WHICH IS BETTER FOR YOUR NEEDS: MFP OR DESKTOP PRINTER?
Weighing the features, cost, digitizing and networking capabilities, and security against your specific company’s needs should help you make the best choice for your next printer or MFP purchase.
The multifunction printer (MFP) has greatly improved document management, workflow and office efficiencies, but desktop printers can still be found at some workstations. In fact, despite the many technological advantages of the MFP, the desktop printer hasn’t completely disappeared from the modern office environment.
Document management is complex, and there is no easy, one-size-fits-all solution. Print strategy often involves a hybrid approach that may well include not only desktop printers, but strategically placed MFPs, as well.
The main point is that an MFP allows you to do more than print.
FIVE CONSIDERATIONS WHEN CHOOSING A PRINTER OR MFP…
1. FEATURE SETS
An important question to ask when deciding between a single or multifunctional printer is what your document needs are, both now and in the future. Do you regularly send and receive faxes, make copies, and scan documents? Will you have the need to setup document workflows? Additional add-on software can allow them to do even more to manage the document workflow and secure documents so that an organization can increase efficiency, control access, or meet industry compliance guidelines.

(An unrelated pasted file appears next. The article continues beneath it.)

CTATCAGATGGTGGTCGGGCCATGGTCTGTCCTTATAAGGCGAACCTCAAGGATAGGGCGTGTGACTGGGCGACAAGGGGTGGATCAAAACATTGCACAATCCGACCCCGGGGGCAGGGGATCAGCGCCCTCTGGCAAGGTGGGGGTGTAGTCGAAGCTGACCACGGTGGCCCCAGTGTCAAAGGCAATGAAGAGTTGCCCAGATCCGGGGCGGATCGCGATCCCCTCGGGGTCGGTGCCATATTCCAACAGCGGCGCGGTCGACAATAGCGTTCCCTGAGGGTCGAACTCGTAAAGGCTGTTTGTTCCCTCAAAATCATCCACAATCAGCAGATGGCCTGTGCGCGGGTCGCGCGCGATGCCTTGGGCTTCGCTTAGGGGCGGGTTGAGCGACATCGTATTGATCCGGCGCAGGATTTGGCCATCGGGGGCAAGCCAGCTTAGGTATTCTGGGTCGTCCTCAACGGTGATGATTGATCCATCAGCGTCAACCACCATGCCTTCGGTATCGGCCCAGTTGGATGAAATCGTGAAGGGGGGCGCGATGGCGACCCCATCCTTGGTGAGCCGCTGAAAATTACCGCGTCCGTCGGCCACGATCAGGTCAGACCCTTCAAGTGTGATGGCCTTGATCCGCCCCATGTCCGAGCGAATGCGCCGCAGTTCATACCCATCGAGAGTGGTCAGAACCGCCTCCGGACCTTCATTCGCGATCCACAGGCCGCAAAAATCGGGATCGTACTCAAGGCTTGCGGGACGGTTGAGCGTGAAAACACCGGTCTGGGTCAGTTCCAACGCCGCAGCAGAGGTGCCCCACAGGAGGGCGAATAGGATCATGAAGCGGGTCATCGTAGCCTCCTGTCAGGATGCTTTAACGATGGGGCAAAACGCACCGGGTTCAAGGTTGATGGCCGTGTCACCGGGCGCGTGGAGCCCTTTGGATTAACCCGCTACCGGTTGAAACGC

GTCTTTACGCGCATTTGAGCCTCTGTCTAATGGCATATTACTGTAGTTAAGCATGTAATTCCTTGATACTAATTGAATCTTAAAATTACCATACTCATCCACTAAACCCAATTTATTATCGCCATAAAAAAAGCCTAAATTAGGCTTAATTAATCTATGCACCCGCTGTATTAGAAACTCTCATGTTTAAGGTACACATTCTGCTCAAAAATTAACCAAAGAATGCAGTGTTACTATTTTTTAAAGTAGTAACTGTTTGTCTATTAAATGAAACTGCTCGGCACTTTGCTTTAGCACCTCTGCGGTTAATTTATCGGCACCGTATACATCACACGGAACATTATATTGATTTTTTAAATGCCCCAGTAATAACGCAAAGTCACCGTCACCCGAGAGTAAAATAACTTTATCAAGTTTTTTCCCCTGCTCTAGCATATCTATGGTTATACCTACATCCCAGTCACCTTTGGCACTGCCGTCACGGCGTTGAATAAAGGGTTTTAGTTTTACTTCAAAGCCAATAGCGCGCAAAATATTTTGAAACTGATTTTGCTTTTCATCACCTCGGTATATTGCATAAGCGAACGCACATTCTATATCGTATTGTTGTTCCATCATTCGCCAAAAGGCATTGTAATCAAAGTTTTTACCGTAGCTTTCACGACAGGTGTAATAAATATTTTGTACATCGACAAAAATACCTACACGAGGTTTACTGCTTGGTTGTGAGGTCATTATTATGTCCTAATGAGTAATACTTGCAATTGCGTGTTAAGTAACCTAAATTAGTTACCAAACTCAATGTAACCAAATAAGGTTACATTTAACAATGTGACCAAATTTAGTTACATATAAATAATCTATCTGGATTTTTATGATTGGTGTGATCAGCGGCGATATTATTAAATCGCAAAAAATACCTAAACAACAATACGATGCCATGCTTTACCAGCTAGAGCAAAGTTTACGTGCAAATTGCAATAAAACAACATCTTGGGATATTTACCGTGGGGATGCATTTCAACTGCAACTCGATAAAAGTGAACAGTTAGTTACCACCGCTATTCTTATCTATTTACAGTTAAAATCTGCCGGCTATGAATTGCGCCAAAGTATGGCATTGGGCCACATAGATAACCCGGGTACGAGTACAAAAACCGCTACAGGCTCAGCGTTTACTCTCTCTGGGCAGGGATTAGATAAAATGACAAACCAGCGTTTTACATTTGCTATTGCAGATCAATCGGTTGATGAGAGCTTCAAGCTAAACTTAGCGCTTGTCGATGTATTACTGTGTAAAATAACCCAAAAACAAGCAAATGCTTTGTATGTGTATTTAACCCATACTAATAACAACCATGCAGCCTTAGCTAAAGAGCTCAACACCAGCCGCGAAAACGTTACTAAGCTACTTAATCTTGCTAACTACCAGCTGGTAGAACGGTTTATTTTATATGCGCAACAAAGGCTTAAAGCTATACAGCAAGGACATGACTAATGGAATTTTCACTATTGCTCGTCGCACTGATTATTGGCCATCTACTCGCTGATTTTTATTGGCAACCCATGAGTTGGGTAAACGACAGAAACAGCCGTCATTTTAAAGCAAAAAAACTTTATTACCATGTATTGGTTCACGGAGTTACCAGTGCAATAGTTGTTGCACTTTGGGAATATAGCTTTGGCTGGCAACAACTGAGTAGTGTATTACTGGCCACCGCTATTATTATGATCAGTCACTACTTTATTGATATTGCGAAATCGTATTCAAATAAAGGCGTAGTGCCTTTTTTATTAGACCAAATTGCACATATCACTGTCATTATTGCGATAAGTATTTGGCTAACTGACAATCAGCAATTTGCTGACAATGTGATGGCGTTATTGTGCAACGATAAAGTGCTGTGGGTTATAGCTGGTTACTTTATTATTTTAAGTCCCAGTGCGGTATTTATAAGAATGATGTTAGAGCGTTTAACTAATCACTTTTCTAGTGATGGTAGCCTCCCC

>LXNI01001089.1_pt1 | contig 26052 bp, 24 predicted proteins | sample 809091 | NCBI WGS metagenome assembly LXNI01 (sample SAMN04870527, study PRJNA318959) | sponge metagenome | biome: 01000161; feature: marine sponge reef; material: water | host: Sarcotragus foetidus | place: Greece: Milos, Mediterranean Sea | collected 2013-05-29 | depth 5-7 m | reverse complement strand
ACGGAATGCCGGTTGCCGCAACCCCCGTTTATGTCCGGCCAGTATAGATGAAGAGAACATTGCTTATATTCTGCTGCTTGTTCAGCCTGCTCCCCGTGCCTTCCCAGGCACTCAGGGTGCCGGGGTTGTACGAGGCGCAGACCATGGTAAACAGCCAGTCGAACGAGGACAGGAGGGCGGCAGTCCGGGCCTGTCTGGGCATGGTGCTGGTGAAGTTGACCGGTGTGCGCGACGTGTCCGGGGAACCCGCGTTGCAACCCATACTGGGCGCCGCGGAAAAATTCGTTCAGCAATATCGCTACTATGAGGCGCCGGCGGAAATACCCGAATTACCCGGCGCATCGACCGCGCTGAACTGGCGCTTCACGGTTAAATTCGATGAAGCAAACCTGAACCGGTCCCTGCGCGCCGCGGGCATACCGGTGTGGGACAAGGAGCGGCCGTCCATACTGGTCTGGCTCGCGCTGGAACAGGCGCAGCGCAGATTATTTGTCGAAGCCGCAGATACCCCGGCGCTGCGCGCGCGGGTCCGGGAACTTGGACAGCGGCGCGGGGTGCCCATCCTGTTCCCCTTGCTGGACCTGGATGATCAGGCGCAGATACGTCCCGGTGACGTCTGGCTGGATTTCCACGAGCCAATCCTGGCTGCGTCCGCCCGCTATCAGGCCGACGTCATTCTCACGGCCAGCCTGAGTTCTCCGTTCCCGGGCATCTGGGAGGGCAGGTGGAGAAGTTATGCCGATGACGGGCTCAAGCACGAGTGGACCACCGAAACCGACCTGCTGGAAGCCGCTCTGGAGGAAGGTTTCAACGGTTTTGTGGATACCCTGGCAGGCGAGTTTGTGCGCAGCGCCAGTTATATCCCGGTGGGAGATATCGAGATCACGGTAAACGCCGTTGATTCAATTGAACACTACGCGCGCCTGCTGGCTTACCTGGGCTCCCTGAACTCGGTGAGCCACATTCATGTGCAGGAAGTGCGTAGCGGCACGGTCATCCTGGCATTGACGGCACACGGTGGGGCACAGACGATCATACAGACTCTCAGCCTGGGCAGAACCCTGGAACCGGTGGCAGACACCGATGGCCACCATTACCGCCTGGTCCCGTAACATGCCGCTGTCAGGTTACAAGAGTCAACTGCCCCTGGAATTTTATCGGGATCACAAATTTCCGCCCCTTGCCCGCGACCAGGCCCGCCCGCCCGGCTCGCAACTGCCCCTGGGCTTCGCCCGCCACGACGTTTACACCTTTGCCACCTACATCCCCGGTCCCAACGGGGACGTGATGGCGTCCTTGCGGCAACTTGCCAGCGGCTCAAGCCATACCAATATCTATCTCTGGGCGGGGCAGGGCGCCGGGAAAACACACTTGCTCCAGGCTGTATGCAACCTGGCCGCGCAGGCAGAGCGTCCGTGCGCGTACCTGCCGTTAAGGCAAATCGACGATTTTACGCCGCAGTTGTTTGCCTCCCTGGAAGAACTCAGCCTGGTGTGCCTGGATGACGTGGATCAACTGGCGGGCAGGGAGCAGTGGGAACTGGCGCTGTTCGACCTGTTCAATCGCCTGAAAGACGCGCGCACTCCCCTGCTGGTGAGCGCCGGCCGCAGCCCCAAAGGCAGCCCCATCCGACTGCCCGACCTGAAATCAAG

2. INITIAL VERSUS RECURRING COSTS
The initial price of a printer is generally more cost-effective than the purchase of an MFP. However, MFPs usually have a much lower cost per printed page than a traditional desktop printer. Another cost to consider is that service and maintenance. An MFP is more economical than having several separate machines to service. Also, consider the cost of any continuing consumables like rollers, toner, and even energy usage. This cost may be best compared on a case-by-case basis, depending on the machines recommended for your specific office needs.
3. OFFICE REAL ESTATE
Multifunction devices can save space. One centrally located MFP generally takes up less space than the several devices it replaces. Additionally, some MFPs have as small a footprint as a desktop. However, the desktop offers the convenience of not having to leave the workstation. This is a main reason why some organizations continue to still have some desktop units available, usually for their higher-level executives or those who print extremely sensitive documents.
4. DIGITIZING AND NETWORKING
Modern MFPs are intelligent network devices with operating systems that better allow for digital document management and networking. With MFPs, paper documents can become digitized files, then be routed and delivered across an enterprise intranet, or the Internet as part of a digitized workflow. Modern MFPs are intelligent network devices with operating systems that better allow for digital document management and networking. With MFPs, paper documents can become digitized files, then be routed and delivered across an enterprise intranet, or the Internet as part of a digitized workflow.
5. DEVICE AND DOCUMENT SECURITY
Maintaining security, inside and outside the organization, must be an integral component of any MFP or desktop unit. Security features such as secure pull printing, which prevents printed documents from sitting in output trays, is available on MFPs. The use of individual access codes is another feature of MFPs designed to both secure the print process and track usage.